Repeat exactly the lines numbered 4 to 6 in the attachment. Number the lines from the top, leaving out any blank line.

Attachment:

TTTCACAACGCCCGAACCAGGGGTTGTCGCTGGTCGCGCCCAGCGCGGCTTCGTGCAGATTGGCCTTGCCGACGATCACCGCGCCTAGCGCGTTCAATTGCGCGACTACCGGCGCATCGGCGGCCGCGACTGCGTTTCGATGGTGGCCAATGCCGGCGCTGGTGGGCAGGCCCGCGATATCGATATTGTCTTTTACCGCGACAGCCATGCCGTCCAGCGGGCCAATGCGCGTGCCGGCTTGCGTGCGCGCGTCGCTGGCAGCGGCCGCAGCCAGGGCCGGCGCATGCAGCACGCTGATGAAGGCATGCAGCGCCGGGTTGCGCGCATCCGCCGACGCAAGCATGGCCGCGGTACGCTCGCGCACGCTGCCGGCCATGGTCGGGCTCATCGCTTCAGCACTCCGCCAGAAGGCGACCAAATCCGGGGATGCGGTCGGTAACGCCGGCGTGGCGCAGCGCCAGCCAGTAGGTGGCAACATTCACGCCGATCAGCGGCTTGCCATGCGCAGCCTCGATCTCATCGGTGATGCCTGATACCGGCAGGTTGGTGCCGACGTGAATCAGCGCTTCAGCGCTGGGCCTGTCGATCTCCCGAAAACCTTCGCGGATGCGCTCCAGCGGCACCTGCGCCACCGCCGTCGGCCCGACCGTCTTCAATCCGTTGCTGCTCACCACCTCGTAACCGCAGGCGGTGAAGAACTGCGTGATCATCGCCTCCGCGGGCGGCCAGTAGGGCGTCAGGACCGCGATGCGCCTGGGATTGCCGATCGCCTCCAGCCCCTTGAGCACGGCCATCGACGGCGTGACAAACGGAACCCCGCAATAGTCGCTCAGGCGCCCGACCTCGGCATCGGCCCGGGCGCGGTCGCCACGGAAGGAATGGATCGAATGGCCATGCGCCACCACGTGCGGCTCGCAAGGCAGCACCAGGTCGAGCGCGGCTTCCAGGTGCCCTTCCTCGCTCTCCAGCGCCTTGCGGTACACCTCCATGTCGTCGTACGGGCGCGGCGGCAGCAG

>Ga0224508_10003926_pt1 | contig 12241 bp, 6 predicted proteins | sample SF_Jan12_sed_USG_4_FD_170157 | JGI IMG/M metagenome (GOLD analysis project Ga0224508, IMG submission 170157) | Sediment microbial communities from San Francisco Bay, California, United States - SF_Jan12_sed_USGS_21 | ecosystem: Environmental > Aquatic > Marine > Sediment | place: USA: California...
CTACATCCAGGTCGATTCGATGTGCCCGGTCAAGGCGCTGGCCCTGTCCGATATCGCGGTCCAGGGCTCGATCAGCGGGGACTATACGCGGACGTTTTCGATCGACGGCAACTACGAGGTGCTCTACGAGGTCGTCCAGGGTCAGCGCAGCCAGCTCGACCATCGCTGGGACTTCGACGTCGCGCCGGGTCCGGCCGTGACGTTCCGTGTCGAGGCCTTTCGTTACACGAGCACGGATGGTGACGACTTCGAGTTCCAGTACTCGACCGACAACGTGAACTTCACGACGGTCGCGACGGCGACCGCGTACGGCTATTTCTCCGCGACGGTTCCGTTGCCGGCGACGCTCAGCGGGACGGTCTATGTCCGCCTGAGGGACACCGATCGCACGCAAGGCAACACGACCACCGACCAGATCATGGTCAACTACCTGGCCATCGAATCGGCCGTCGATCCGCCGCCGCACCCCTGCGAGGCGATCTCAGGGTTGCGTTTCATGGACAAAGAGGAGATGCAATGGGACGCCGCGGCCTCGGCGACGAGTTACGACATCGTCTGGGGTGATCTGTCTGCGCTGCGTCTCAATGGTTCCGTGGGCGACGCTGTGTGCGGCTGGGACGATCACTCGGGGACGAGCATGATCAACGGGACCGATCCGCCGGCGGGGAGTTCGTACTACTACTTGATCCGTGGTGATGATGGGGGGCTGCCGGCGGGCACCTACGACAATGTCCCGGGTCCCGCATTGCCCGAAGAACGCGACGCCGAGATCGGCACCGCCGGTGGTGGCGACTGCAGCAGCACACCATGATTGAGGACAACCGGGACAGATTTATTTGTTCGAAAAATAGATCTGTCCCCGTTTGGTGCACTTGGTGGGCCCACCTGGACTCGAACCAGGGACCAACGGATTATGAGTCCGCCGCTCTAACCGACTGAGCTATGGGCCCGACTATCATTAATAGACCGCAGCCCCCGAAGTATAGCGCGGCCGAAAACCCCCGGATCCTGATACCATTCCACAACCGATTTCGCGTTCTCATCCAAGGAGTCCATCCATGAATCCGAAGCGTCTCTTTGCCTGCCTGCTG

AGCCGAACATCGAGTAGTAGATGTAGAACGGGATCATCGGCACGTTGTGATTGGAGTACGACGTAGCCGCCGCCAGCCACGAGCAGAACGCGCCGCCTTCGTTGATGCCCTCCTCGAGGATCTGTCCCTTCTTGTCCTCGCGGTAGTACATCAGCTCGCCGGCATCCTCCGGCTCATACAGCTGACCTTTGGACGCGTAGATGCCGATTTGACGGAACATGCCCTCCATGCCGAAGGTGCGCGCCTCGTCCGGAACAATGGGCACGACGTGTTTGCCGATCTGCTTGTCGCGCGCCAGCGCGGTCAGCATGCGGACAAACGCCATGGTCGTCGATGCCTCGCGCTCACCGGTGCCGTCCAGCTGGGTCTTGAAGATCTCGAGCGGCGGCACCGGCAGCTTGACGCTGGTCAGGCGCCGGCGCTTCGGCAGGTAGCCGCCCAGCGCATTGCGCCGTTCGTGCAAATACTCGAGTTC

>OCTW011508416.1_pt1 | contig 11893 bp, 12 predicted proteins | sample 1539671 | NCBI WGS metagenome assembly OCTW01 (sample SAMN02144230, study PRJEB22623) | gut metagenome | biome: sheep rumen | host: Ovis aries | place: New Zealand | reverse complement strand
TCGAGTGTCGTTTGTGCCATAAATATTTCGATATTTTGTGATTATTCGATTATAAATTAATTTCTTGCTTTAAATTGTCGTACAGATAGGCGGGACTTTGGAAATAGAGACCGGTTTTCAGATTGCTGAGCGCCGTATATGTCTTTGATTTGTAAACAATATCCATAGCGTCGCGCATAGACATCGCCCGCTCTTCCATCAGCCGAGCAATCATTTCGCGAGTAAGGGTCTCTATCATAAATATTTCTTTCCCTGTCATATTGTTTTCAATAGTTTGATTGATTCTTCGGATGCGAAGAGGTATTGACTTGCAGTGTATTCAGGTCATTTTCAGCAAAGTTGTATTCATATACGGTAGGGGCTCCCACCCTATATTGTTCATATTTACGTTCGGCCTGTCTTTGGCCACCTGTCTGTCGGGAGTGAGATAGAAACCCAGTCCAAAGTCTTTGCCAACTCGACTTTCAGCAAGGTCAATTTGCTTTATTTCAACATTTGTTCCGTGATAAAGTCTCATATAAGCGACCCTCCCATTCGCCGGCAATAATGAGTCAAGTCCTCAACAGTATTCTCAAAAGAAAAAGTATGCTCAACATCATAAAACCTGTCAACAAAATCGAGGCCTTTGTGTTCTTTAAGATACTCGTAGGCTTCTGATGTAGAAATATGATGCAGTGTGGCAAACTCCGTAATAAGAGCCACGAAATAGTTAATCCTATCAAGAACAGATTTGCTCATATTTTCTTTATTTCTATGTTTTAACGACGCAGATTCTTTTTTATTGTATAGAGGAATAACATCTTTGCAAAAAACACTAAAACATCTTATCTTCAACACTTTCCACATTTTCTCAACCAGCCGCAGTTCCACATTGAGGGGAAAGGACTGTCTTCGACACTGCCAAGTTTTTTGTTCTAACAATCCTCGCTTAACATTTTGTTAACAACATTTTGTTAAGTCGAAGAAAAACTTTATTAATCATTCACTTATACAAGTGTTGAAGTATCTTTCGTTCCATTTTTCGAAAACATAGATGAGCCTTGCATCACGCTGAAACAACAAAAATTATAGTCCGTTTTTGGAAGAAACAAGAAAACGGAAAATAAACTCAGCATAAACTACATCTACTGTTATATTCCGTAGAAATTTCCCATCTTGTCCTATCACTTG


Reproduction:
AGCCGAACATCGAGTAGTAGATGTAGAACGGGATCATCGGCACGTTGTGATTGGAGTACGACGTAGCCGCCGCCAGCCACGAGCAGAACGCGCCGCCTTCGTTGATGCCCTCCTCGAGGATCTGTCCCTTCTTGTCCTCGCGGTAGTACATCAGCTCGCCGGCATCCTCCGGCTCATACAGCTGACCTTTGGACGCGTAGATGCCGATTTGACGGAACATGCCCTCCATGCCGAAGGTGCGCGCCTCGTCCGGAACAATGGGCACGACGTGTTTGCCGATCTGCTTGTCGCGCGCCAGCGCGGTCAGCATGCGGACAAACGCCATGGTCGTCGATGCCTCGCGCTCACCGGTGCCGTCCAGCTGGGTCTTGAAGATCTCGAGCGGCGGCACCGGCAGCTTGACGCTGGTCAGGCGCCGGCGCTTCGGCAGGTAGCCGCCCAGCGCATTGCGCCGTTCGTGCAAATACTCGAGTTC

>OCTW011508416.1_pt1 | contig 11893 bp, 12 predicted proteins | sample 1539671 | NCBI WGS metagenome assembly OCTW01 (sample SAMN02144230, study PRJEB22623) | gut metagenome | biome: sheep rumen | host: Ovis aries | place: New Zealand | reverse complement strand
TCGAGTGTCGTTTGTGCCATAAATATTTCGATATTTTGTGATTATTCGATTATAAATTAATTTCTTGCTTTAAATTGTCGTACAGATAGGCGGGACTTTGGAAATAGAGACCGGTTTTCAGATTGCTGAGCGCCGTATATGTCTTTGATTTGTAAACAATATCCATAGCGTCGCGCATAGACATCGCCCGCTCTTCCATCAGCCGAGCAATCATTTCGCGAGTAAGGGTCTCTATCATAAATATTTCTTTCCCTGTCATATTGTTTTCAATAGTTTGATTGATTCTTCGGATGCGAAGAGGTATTGACTTGCAGTGTATTCAGGTCATTTTCAGCAAAGTTGTATTCATATACGGTAGGGGCTCCCACCCTATATTGTTCATATTTACGTTCGGCCTGTCTTTGGCCACCTGTCTGTCGGGAGTGAGATAGAAACCCAGTCCAAAGTCTTTGCCAACTCGACTTTCAGCAAGGTCAATTTGCTTTATTTCAACATTTGTTCCGTGATAAAGTCTCATATAAGCGACCCTCCCATTCGCCGGCAATAATGAGTCAAGTCCTCAACAGTATTCTCAAAAGAAAAAGTATGCTCAACATCATAAAACCTGTCAACAAAATCGAGGCCTTTGTGTTCTTTAAGATACTCGTAGGCTTCTGATGTAGAAATATGATGCAGTGTGGCAAACTCCGTAATAAGAGCCACGAAATAGTTAATCCTATCAAGAACAGATTTGCTCATATTTTCTTTATTTCTATGTTTTAACGACGCAGATTCTTTTTTATTGTATAGAGGAATAACATCTTTGCAAAAAACACTAAAACATCTTATCTTCAACACTTTCCACATTTTCTCAACCAGCCGCAGTTCCACATTGAGGGGAAAGGACTGTCTTCGACACTGCCAAGTTTTTTGTTCTAACAATCCTCGCTTAACATTTTGTTAACAACATTTTGTTAAGTCGAAGAAAAACTTTATTAATCATTCACTTATACAAGTGTTGAAGTATCTTTCGTTCCATTTTTCGAAAACATAGATGAGCCTTGCATCACGCTGAAACAACAAAAATTATAGTCCGTTTTTGGAAGAAACAAGAAAACGGAAAATAAACTCAGCATAAACTACATCTACTGTTATATTCCGTAGAAATTTCCCATCTTGTCCTATCACTTG